Titles can be straightforward and to the point, or they can be creative and lively.  Ideally, titles should pique a reader’s interest.  In a recent submission to KIT, I received a wonderful poem titled "What do Bears do in the Rain?" The title immediately captured my attention.  An article written by Erin K. Schonauer and Jamie C. Schonauer and published in Stories for Children Magazine was titled "The Cresent's Ghostly Guests".  Makes you curious, huh? 

Here are some tips in choosing titles:

Choose a title after you have written the article. 
Keep the title short.
Use playful titles and alliteration for a very young audience. 
Use snappy titles for older children.
Create intrigue.
Read your article again and see if the title is a good fit.

Whether it's fiction or nonfiction, a title must relate to the content of the piece.  In the bear poem, we learn exactly what bears do in a downpour.  And in the ghost article, we discover where haunts occur and and why.

A good title whets a reader's appetite.  It gets them in the mood to read your work. When you choose a title that relates to the essence of a story, article or poem, you won’t disappoint your audience.  You will deliver what you have promised.

February 1, 2016

The Power of No

How do we feel when we hear the word no?  When a publisher or an agent says no (as in a rejection), it stings us temporarily.  We move on and submit again because rejections are part of the writer's life.  But how do we feel when an acquaintance or a relative tell us no?  Often, we feel miserable for quite a long while.    

People use the word no to assert themselves or to feel superior.  As a result, this little word invalidates our remarks and leaves us speechless, powerless, and crushed.  This is a form of bullying—intimidating someone verbally, through e-mails, or with text-messaging.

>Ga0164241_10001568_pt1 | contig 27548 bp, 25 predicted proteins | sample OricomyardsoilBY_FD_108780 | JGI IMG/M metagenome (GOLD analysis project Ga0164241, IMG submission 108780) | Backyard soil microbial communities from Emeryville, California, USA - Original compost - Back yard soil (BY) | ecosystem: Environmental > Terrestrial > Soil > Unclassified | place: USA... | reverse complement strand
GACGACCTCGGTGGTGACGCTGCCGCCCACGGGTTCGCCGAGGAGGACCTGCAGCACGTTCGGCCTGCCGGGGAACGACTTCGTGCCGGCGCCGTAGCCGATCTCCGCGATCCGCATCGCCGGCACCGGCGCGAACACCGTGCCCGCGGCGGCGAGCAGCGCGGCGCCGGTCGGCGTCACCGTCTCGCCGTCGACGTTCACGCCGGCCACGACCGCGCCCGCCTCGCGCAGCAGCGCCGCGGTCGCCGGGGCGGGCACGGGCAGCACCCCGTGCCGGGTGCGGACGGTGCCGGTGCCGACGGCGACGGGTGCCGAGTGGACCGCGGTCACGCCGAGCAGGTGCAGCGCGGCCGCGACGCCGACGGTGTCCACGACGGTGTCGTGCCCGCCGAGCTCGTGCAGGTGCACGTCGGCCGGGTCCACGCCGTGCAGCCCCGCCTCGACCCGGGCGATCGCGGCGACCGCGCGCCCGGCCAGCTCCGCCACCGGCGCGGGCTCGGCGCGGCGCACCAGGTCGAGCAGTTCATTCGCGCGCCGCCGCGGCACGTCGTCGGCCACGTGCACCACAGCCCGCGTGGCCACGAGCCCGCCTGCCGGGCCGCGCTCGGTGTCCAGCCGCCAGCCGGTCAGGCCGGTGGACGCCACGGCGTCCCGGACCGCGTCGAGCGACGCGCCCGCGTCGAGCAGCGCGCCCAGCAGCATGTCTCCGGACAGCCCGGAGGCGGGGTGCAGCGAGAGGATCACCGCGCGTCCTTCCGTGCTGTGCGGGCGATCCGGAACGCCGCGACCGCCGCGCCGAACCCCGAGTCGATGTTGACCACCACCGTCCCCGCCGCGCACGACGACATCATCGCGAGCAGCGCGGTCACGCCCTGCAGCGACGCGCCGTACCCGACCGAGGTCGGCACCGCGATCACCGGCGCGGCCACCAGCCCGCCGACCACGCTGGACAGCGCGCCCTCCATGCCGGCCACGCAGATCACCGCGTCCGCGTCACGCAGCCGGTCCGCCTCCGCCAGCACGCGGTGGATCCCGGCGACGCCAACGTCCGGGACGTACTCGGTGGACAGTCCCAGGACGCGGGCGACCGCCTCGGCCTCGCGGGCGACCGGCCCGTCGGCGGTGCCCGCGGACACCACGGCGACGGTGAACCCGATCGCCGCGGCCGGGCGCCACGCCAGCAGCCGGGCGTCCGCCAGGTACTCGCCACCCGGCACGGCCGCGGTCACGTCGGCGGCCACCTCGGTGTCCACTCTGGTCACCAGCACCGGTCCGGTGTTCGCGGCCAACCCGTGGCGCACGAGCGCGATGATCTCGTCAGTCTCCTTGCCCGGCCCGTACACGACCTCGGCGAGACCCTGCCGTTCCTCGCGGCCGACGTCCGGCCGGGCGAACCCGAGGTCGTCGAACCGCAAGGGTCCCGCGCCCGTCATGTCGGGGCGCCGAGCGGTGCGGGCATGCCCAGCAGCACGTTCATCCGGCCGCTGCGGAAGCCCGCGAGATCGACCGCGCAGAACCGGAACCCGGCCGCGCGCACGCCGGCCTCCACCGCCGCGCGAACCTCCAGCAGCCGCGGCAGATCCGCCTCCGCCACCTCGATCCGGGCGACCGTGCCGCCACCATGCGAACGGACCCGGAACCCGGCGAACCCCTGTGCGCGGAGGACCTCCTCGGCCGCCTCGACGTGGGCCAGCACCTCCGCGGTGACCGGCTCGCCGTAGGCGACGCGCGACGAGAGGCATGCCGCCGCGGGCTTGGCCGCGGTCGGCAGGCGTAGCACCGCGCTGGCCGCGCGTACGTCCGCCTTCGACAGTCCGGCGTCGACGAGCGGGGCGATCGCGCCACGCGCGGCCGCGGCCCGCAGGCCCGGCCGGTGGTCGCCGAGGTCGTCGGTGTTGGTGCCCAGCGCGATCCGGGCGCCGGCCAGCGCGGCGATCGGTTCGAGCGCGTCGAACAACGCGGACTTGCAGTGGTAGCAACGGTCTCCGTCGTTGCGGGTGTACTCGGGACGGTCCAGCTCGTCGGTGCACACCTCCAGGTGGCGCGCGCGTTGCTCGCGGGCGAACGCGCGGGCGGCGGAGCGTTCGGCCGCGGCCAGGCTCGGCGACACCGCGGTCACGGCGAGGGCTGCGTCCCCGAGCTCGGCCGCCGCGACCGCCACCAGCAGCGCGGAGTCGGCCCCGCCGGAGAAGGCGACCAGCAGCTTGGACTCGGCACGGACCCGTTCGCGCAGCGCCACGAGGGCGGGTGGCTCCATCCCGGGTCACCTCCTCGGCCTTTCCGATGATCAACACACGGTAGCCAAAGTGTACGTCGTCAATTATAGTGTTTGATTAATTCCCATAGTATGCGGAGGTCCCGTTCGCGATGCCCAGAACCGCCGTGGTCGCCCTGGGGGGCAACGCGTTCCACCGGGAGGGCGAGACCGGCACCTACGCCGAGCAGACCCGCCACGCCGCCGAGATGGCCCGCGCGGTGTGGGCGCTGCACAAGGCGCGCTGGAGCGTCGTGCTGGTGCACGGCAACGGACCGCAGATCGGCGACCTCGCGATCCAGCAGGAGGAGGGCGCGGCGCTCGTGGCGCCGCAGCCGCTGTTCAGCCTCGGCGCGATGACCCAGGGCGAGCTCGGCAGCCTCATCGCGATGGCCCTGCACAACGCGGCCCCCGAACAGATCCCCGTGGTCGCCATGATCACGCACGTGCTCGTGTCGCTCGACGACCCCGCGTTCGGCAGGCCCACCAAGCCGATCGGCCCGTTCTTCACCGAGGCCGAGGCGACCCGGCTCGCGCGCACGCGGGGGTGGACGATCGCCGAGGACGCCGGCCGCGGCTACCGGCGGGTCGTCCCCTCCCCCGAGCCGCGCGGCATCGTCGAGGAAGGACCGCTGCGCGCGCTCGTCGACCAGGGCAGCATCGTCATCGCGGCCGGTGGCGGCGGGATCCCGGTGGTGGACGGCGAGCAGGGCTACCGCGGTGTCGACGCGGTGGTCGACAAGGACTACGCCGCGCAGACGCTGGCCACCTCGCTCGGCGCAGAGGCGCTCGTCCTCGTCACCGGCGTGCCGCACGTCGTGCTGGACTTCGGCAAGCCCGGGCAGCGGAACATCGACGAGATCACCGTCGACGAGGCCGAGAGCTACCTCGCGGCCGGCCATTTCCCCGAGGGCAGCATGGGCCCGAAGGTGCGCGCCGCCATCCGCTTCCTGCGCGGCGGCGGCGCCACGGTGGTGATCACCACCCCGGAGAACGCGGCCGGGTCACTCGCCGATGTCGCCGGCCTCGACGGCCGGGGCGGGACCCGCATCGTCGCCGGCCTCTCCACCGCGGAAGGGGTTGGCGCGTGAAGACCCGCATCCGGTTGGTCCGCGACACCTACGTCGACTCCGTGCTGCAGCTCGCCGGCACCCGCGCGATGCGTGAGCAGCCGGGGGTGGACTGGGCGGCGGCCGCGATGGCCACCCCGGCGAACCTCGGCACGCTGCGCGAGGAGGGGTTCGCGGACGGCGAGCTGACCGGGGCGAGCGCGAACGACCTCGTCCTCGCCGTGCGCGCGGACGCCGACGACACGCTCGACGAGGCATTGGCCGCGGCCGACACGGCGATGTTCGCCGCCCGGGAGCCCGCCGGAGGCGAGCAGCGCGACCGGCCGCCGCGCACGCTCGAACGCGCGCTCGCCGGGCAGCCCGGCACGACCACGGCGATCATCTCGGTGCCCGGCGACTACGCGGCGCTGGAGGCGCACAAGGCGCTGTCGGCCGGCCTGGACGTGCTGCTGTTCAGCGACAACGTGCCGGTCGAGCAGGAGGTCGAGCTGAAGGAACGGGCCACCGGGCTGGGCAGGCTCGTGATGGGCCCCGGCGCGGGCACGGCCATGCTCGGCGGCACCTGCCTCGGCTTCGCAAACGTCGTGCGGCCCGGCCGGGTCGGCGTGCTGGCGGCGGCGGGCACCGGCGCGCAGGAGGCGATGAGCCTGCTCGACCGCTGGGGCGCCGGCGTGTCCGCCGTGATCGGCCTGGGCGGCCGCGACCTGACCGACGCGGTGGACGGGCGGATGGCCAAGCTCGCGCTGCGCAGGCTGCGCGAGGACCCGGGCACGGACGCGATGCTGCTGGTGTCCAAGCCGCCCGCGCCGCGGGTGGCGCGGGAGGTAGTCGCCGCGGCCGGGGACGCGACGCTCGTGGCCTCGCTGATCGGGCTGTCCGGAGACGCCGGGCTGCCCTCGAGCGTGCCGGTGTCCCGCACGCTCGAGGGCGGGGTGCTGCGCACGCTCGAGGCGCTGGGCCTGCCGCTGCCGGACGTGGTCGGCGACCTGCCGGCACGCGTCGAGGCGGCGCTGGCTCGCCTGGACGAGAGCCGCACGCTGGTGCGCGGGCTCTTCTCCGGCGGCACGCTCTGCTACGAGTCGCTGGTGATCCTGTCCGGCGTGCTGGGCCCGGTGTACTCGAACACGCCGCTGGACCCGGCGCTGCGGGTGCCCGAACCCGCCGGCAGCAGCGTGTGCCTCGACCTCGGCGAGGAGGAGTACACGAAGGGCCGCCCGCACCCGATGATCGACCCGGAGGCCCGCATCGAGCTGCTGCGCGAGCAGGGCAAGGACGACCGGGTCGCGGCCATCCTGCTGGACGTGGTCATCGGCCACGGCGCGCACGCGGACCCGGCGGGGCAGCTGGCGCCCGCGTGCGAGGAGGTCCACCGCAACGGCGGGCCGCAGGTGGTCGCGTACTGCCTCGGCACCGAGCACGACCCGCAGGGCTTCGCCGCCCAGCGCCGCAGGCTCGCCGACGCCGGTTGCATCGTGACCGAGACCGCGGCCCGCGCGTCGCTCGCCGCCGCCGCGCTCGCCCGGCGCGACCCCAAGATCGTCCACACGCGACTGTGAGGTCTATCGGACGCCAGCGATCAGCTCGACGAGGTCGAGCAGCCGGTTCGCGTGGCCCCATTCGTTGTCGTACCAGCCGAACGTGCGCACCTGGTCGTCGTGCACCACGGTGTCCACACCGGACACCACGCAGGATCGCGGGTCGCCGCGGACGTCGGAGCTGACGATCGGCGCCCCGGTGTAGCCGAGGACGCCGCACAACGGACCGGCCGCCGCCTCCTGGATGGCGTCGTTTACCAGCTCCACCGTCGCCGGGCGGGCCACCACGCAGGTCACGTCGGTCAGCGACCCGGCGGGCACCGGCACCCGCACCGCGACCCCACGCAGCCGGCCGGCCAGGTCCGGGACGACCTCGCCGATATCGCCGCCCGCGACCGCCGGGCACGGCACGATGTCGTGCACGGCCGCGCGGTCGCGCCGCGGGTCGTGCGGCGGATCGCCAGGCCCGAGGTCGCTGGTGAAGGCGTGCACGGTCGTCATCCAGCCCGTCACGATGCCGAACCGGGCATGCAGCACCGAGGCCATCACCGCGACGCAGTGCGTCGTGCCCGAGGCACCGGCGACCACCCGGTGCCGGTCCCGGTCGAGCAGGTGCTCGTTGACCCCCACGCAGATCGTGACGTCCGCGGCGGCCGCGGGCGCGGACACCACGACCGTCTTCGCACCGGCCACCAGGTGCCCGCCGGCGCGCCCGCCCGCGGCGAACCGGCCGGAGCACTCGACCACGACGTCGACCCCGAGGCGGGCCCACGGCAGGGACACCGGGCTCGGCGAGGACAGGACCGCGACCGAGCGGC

Most writers have experienced rejection from a publisher or agent, but this is not a form of bullying.  It is a method that is used to convey that a submission is not up to standards. However when we deliver the perfect manuscript, that rejection can turn into an acceptance. 

On the other hand, people who habitually say no have developed a trait that can rarely be changed.  Anything we utter (or e-mail or text) will and shall be met with nope.  So, to shield ourselves from being hurt, we can focus on what we can change.  We can steer clear of toxic people.  We can politely limit contact and conversation.  Then when we do so, we can surround ourselves with people who communicate with more respect.     

Coming Feb. 15:  A post on tips for choosing titles 

January 1, 2016

A New Year’s Wish

As you know, writing for children is not easy.  We freak out when nothing comes to mind when we want to begin a new story.  We lose faith when agents and publishers reject our work.  We get sensitive over a critique member's remarks, or feel exasperated when friends or family just don't get what it takes to write for kids.

Still, we strive to create just the right story that can be told with just the right words and with just the right number of words because we love to write for kids.  

We know it's not easy, but sometimes we need a little encouragement.  

So I remind you to never give up, to believe in YOU, to know that you will succeed.

To all of my faithful readers, I wish you many days filled with the joy of writing. 

December 15, 2015

Keeping a Submission Log